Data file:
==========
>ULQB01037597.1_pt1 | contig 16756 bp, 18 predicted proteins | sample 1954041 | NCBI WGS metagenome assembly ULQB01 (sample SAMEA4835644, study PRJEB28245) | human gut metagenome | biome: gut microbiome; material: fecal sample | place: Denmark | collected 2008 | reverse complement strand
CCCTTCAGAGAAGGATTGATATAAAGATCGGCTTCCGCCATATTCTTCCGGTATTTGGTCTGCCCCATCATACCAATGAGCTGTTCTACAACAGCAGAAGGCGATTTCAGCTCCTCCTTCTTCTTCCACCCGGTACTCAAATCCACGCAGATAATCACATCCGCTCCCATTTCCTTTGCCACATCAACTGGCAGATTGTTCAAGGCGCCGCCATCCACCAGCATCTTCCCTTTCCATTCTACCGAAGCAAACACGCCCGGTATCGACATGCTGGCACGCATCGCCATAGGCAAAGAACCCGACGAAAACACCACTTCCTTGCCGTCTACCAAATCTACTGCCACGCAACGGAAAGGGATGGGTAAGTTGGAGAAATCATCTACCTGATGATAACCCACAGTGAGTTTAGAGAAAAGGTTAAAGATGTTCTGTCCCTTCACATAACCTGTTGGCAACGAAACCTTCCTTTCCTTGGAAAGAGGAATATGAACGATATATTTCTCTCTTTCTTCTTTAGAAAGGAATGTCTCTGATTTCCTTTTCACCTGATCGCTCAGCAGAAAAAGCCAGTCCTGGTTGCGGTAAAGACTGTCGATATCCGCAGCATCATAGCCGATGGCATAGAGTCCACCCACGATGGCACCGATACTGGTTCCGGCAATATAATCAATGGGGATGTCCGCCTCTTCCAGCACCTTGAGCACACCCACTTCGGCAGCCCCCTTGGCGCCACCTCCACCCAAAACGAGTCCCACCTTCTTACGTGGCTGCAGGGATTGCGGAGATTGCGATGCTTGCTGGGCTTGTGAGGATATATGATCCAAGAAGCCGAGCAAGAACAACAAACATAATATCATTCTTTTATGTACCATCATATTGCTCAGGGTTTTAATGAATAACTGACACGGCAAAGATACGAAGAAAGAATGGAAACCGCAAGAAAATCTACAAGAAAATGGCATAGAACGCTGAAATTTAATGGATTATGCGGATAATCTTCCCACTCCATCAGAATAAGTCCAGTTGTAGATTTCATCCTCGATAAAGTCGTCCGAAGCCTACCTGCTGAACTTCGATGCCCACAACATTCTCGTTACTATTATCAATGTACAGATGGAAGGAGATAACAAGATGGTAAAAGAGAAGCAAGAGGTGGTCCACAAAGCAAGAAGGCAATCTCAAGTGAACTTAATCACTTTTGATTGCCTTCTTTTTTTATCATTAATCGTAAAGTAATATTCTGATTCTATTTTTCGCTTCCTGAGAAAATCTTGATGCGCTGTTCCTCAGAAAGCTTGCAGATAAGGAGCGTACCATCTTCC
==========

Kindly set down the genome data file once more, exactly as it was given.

>ULQB01037597.1_pt1 | contig 16756 bp, 18 predicted proteins | sample 1954041 | NCBI WGS metagenome assembly ULQB01 (sample SAMEA4835644, study PRJEB28245) | human gut metagenome | biome: gut microbiome; material: fecal sample | place: Denmark | collected 2008 | reverse complement strand
CCCTTCAGAGAAGGATTGATATAAAGATCGGCTTCCGCCATATTCTTCCGGTATTTGGTCTGCCCCATCATACCAATGAGCTGTTCTACAACAGCAGAAGGCGATTTCAGCTCCTCCTTCTTCTTCCACCCGGTACTCAAATCCACGCAGATAATCACATCCGCTCCCATTTCCTTTGCCACATCAACTGGCAGATTGTTCAAGGCGCCGCCATCCACCAGCATCTTCCCTTTCCATTCTACCGAAGCAAACACGCCCGGTATCGACATGCTGGCACGCATCGCCATAGGCAAAGAACCCGACGAAAACACCACTTCCTTGCCGTCTACCAAATCTACTGCCACGCAACGGAAAGGGATGGGTAAGTTGGAGAAATCATCTACCTGATGATAACCCACAGTGAGTTTAGAGAAAAGGTTAAAGATGTTCTGTCCCTTCACATAACCTGTTGGCAACGAAACCTTCCTTTCCTTGGAAAGAGGAATATGAACGATATATTTCTCTCTTTCTTCTTTAGAAAGGAATGTCTCTGATTTCCTTTTCACCTGATCGCTCAGCAGAAAAAGCCAGTCCTGGTTGCGGTAAAGACTGTCGATATCCGCAGCATCATAGCCGATGGCATAGAGTCCACCCACGATGGCACCGATACTGGTTCCGGCAATATAATCAATGGGGATGTCCGCCTCTTCCAGCACCTTGAGCACACCCACTTCGGCAGCCCCCTTGGCGCCACCTCCACCCAAAACGAGTCCCACCTTCTTACGTGGCTGCAGGGATTGCGGAGATTGCGATGCTTGCTGGGCTTGTGAGGATATATGATCCAAGAAGCCGAGCAAGAACAACAAACATAATATCATTCTTTTATGTACCATCATATTGCTCAGGGTTTTAATGAATAACTGACACGGCAAAGATACGAAGAAAGAATGGAAACCGCAAGAAAATCTACAAGAAAATGGCATAGAACGCTGAAATTTAATGGATTATGCGGATAATCTTCCCACTCCATCAGAATAAGTCCAGTTGTAGATTTCATCCTCGATAAAGTCGTCCGAAGCCTACCTGCTGAACTTCGATGCCCACAACATTCTCGTTACTATTATCAATGTACAGATGGAAGGAGATAACAAGATGGTAAAAGAGAAGCAAGAGGTGGTCCACAAAGCAAGAAGGCAATCTCAAGTGAACTTAATCACTTTTGATTGCCTTCTTTTTTTATCATTAATCGTAAAGTAATATTCTGATTCTATTTTTCGCTTCCTGAGAAAATCTTGATGCGCTGTTCCTCAGAAAGCTTGCAGATAAGGAGCGTACCATCTTCC